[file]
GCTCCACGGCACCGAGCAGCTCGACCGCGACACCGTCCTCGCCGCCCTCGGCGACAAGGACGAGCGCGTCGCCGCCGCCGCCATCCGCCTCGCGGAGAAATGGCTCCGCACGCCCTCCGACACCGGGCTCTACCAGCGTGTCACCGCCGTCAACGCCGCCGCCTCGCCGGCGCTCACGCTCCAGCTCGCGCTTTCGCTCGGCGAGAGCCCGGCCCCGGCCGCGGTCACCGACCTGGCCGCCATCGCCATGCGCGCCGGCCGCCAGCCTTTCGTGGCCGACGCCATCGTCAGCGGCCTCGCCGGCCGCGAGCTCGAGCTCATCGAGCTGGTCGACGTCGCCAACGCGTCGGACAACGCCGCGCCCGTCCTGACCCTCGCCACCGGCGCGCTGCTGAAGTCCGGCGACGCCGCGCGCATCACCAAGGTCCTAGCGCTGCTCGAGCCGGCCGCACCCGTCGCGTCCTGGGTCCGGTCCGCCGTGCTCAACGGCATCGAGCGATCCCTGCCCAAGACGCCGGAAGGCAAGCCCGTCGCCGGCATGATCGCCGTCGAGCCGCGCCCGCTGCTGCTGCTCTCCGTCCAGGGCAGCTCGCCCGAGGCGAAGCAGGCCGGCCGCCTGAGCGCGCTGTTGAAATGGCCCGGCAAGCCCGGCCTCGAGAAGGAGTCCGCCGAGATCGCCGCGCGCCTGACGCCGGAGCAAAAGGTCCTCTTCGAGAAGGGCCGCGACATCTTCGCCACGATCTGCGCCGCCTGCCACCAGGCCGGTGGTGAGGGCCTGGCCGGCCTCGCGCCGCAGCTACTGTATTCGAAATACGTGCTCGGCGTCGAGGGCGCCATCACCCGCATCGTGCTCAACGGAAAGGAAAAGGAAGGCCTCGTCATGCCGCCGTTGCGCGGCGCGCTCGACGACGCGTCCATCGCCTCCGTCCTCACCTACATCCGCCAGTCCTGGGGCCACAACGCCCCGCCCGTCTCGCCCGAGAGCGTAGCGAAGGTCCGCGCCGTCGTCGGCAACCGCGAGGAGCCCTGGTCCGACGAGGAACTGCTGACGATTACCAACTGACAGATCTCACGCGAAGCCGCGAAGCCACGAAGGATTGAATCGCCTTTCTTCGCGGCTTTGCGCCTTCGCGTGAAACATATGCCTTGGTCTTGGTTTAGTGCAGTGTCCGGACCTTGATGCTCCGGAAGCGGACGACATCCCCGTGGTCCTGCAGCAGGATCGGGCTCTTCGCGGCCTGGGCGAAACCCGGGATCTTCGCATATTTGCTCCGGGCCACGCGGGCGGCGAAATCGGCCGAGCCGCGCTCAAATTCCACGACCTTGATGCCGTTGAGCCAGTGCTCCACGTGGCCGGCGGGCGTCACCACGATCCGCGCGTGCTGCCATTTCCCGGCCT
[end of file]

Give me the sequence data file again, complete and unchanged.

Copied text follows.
GCTCCACGGCACCGAGCAGCTCGACCGCGACACCGTCCTCGCCGCCCTCGGCGACAAGGACGAGCGCGTCGCCGCCGCCGCCATCCGCCTCGCGGAGAAATGGCTCCGCACGCCCTCCGACACCGGGCTCTACCAGCGTGTCACCGCCGTCAACGCCGCCGCCTCGCCGGCGCTCACGCTCCAGCTCGCGCTTTCGCTCGGCGAGAGCCCGGCCCCGGCCGCGGTCACCGACCTGGCCGCCATCGCCATGCGCGCCGGCCGCCAGCCTTTCGTGGCCGACGCCATCGTCAGCGGCCTCGCCGGCCGCGAGCTCGAGCTCATCGAGCTGGTCGACGTCGCCAACGCGTCGGACAACGCCGCGCCCGTCCTGACCCTCGCCACCGGCGCGCTGCTGAAGTCCGGCGACGCCGCGCGCATCACCAAGGTCCTAGCGCTGCTCGAGCCGGCCGCACCCGTCGCGTCCTGGGTCCGGTCCGCCGTGCTCAACGGCATCGAGCGATCCCTGCCCAAGACGCCGGAAGGCAAGCCCGTCGCCGGCATGATCGCCGTCGAGCCGCGCCCGCTGCTGCTGCTCTCCGTCCAGGGCAGCTCGCCCGAGGCGAAGCAGGCCGGCCGCCTGAGCGCGCTGTTGAAATGGCCCGGCAAGCCCGGCCTCGAGAAGGAGTCCGCCGAGATCGCCGCGCGCCTGACGCCGGAGCAAAAGGTCCTCTTCGAGAAGGGCCGCGACATCTTCGCCACGATCTGCGCCGCCTGCCACCAGGCCGGTGGTGAGGGCCTGGCCGGCCTCGCGCCGCAGCTACTGTATTCGAAATACGTGCTCGGCGTCGAGGGCGCCATCACCCGCATCGTGCTCAACGGAAAGGAAAAGGAAGGCCTCGTCATGCCGCCGTTGCGCGGCGCGCTCGACGACGCGTCCATCGCCTCCGTCCTCACCTACATCCGCCAGTCCTGGGGCCACAACGCCCCGCCCGTCTCGCCCGAGAGCGTAGCGAAGGTCCGCGCCGTCGTCGGCAACCGCGAGGAGCCCTGGTCCGACGAGGAACTGCTGACGATTACCAACTGACAGATCTCACGCGAAGCCGCGAAGCCACGAAGGATTGAATCGCCTTTCTTCGCGGCTTTGCGCCTTCGCGTGAAACATATGCCTTGGTCTTGGTTTAGTGCAGTGTCCGGACCTTGATGCTCCGGAAGCGGACGACATCCCCGTGGTCCTGCAGCAGGATCGGGCTCTTCGCGGCCTGGGCGAAACCCGGGATCTTCGCATATTTGCTCCGGGCCACGCGGGCGGCGAAATCGGCCGAGCCGCGCTCAAATTCCACGACCTTGATGCCGTTGAGCCAGTGCTCCACGTGGCCGGCGGGCGTCACCACGATCCGCGCGTGCTGCCATTTCCCGGCCT